How can I shut up my ranting teen?
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London - Your toddler first beginning to talk is truly one of those magical moments that flood your life with joy.
This, you murmur through your sleep-deprived haze, is a greater miracle than Spanx.
It’s a cherished first, like all the others: the first feed, the first smile, the first bath.
I remember sitting in eager anticipation, like a disciple waiting at her guru’s feet, when the eldest of our four began to speak.
It started with one word: “do”, which meant “mine”. She said it so much we nicknamed her “littleDo”.
How things change. Today when she starts to talk, I sometimes want to shout the opposite of “do” and Sellotape my ears shut.
For since she turned 13, she has developed a skill I notice all teenagers possess - they are champion monologuers.
Like the baddies in Bond films, they can’t just get to the point. They have to burble on, treating us to a self-indulgent, long-winded backstory.
During our half-term holiday in Cornwall we have been a captive audience, sitting through ever-more nonsensical teen spiel that meanders loosely around a subject but veers off wildly from the starting point - it’s quite a skill.
Listening to her chat with her siblings is like being trapped in some kind of bizarre, immersive theatre experience. I am beginning to wonder if I should start a YouTube channel to broadcast them.
You can’t walk away because you’re often waiting to know the answer to the question you asked two hours previously, setting it all off.
My favourite monologue this week was one that began as an explanation for neglecting to do any art homework.
She rambled through why modern art is a waste of money (something to do with losing her sketch book) and ended commanding me: “So just go to your Zumba dance class and stop asking me about it.”
I have never even been to Zumba, whatever that is.
But in the same way you’re advised not to wake a sleepwalker, you shouldn’t interrupt a teen-girl monologue; they have to get whatever it is off their chest.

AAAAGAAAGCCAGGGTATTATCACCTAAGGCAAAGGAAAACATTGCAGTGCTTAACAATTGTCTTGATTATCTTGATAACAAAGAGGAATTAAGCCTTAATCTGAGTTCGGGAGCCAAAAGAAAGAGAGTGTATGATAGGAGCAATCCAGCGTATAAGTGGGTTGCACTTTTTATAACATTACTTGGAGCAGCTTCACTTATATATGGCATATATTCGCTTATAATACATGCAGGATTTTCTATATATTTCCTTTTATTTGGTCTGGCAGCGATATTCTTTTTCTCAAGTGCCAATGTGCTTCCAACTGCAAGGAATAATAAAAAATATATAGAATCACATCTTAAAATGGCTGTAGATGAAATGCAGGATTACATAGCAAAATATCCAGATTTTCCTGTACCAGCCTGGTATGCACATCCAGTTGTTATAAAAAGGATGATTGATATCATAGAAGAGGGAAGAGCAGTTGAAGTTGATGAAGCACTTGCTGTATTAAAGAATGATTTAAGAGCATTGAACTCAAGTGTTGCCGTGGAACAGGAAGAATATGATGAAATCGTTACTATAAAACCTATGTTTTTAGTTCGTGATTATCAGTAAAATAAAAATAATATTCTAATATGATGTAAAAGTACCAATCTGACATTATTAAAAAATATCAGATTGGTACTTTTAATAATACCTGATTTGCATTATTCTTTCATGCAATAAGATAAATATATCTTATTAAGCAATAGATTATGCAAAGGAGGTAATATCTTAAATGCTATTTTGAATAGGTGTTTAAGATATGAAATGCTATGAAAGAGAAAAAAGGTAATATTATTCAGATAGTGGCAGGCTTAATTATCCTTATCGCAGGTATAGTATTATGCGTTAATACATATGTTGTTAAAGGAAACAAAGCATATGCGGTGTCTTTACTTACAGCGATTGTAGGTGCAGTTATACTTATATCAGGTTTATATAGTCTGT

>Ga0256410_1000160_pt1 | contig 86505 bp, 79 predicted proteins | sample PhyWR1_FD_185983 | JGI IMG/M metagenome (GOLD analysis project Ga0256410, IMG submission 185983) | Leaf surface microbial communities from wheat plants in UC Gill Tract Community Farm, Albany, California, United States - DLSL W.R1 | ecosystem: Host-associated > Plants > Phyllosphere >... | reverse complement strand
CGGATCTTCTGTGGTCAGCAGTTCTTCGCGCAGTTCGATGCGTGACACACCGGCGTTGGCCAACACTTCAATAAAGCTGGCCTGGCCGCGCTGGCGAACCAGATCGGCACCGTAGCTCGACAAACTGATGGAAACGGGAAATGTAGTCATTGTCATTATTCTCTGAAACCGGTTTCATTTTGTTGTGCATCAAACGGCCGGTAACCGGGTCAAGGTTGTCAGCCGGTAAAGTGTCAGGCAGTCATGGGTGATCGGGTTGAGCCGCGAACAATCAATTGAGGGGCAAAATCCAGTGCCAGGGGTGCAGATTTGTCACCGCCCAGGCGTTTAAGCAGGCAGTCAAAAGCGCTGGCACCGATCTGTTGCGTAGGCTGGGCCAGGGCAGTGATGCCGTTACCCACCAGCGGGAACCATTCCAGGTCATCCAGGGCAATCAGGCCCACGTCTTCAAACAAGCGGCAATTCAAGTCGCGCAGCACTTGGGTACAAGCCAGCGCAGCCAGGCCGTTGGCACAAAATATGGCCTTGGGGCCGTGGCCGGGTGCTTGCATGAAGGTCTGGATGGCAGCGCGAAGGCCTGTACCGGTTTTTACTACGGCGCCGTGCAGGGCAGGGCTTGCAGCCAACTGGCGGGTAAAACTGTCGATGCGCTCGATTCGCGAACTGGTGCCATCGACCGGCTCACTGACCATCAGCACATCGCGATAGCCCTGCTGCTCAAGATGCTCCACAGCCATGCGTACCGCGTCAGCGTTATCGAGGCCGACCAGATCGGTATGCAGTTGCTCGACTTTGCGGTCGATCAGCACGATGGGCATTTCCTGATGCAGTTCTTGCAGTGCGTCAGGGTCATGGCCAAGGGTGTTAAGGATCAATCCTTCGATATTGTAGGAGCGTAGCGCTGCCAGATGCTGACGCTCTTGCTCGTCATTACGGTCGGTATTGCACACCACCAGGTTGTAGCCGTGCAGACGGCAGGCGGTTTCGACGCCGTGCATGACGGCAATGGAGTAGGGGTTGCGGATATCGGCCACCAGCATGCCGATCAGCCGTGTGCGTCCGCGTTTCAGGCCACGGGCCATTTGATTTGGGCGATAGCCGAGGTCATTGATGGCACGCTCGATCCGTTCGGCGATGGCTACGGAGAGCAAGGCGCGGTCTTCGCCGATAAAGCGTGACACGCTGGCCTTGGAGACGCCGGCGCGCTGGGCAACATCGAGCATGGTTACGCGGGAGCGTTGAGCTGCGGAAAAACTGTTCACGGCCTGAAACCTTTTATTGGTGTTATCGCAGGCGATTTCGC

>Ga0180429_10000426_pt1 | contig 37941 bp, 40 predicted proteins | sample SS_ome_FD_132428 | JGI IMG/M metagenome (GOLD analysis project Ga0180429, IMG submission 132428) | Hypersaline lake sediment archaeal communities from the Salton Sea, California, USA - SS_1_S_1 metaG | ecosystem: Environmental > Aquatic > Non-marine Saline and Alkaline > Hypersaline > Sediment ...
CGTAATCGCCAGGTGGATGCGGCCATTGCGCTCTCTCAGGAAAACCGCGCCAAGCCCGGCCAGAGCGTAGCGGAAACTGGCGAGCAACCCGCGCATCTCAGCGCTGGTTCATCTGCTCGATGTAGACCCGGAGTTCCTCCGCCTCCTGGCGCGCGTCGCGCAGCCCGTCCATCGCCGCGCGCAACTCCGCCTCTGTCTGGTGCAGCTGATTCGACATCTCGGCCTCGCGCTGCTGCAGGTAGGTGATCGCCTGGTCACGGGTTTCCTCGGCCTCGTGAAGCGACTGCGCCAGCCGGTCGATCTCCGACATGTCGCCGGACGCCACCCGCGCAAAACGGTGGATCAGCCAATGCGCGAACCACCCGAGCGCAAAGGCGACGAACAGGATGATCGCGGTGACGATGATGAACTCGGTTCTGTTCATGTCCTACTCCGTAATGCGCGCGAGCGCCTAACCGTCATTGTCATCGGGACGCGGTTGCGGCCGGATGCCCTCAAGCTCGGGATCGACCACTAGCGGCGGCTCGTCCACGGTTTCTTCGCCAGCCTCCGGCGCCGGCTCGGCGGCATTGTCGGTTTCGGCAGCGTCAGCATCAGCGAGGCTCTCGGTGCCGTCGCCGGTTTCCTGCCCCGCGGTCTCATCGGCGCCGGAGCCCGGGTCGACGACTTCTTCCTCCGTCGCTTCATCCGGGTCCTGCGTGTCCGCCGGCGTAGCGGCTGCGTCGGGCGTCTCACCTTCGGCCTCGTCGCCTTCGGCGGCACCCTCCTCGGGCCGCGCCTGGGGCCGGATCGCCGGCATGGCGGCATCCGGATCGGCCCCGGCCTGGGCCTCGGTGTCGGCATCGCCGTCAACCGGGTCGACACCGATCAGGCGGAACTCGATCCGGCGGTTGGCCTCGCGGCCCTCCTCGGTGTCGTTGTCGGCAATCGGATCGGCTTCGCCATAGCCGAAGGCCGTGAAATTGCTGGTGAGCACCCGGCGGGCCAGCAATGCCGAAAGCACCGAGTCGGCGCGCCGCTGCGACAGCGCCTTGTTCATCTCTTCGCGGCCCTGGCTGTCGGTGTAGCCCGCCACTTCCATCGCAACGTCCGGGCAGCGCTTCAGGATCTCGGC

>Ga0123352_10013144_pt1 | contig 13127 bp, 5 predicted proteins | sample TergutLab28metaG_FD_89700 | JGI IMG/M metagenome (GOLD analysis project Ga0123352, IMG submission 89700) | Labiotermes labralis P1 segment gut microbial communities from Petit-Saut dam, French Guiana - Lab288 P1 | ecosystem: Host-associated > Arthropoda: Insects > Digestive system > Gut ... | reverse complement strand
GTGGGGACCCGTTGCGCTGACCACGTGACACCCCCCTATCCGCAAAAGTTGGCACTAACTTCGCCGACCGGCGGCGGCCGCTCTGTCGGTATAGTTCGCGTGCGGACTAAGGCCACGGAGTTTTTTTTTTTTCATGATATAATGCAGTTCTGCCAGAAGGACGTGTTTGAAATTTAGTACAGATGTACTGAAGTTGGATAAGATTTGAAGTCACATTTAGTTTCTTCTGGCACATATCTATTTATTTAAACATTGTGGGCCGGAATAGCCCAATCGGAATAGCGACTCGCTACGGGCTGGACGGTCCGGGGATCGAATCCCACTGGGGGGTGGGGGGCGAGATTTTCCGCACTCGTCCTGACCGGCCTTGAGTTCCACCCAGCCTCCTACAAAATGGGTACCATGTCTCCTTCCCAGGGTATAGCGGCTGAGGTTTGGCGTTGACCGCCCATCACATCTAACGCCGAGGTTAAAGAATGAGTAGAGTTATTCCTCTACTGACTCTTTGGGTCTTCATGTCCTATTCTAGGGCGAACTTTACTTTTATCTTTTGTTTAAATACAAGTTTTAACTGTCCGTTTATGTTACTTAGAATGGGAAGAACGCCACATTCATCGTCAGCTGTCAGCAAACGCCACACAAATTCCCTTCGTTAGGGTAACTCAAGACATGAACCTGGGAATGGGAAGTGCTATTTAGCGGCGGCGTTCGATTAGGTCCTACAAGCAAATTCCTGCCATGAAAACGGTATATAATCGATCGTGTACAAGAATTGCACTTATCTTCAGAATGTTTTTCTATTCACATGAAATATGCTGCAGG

I guess this is their way of practising being a grown-up, plus they love the sound of their own voices - like politicians.
In fact, what she says is often so nuts it leads me to wonder if Donald Trump may be channelling a teenage girl whenever he steps in front of a lectern. A group of armed robbers could break in, burgle the house, tie me to the sofa and set me on fire and it wouldn’t distract her from getting to the end of a tirade.
Even if I shouted: “Look, there’s a white Siberian tiger in the garden!” she would push on through. My four-year-old could perform a miracle, such as eat a green vegetable, and the eldest would still make it to the end of whatever mad sermon she’s giving.
So I have to just listen to her earnest, indignant and confusing revelations.
As we know, teenagers take themselves very seriously. You cannot mock their pontificating because it’s more damaging than shouting at a baby, according to the parenting experts I have read on the subject.
Every minute of every day is a big dramarama in the mind of a teenage girl, if you ask me.
When I questioned her being late home and expressed my fears about her travelling around London without giving me notification of precise movements in these worrying times, I was treated to a long explanation of how the anti-terrorist squad works.
It was so detailed I wondered if she’d signed up and been on some kind of training course. I nearly asked to see her badge.
This No Man’s Land between childhood and adulthood is a testing time. Your offspring have grown up and, thus, look physically capable of surviving in the real world alone. Occasionally.
My eldest, who is already taller than me, is a sensible, smart and capable girl. She’s practical and reliable, and things look promising on the “coping alone” front. We have to start letting her go.
During one of her rants she made a devastating plea: she “wants out” of family holidays. She no longer wants to come to the Cornish village we have been visiting every year since she was born.
It’s boring. The teenage need to be anywhere but where your parents are has suddenly hit her hard.
Somehow this was the one monologue that made sense. And it broke my heart.
* LORRAINE CANDY is editor-in-chief of Elle magazine.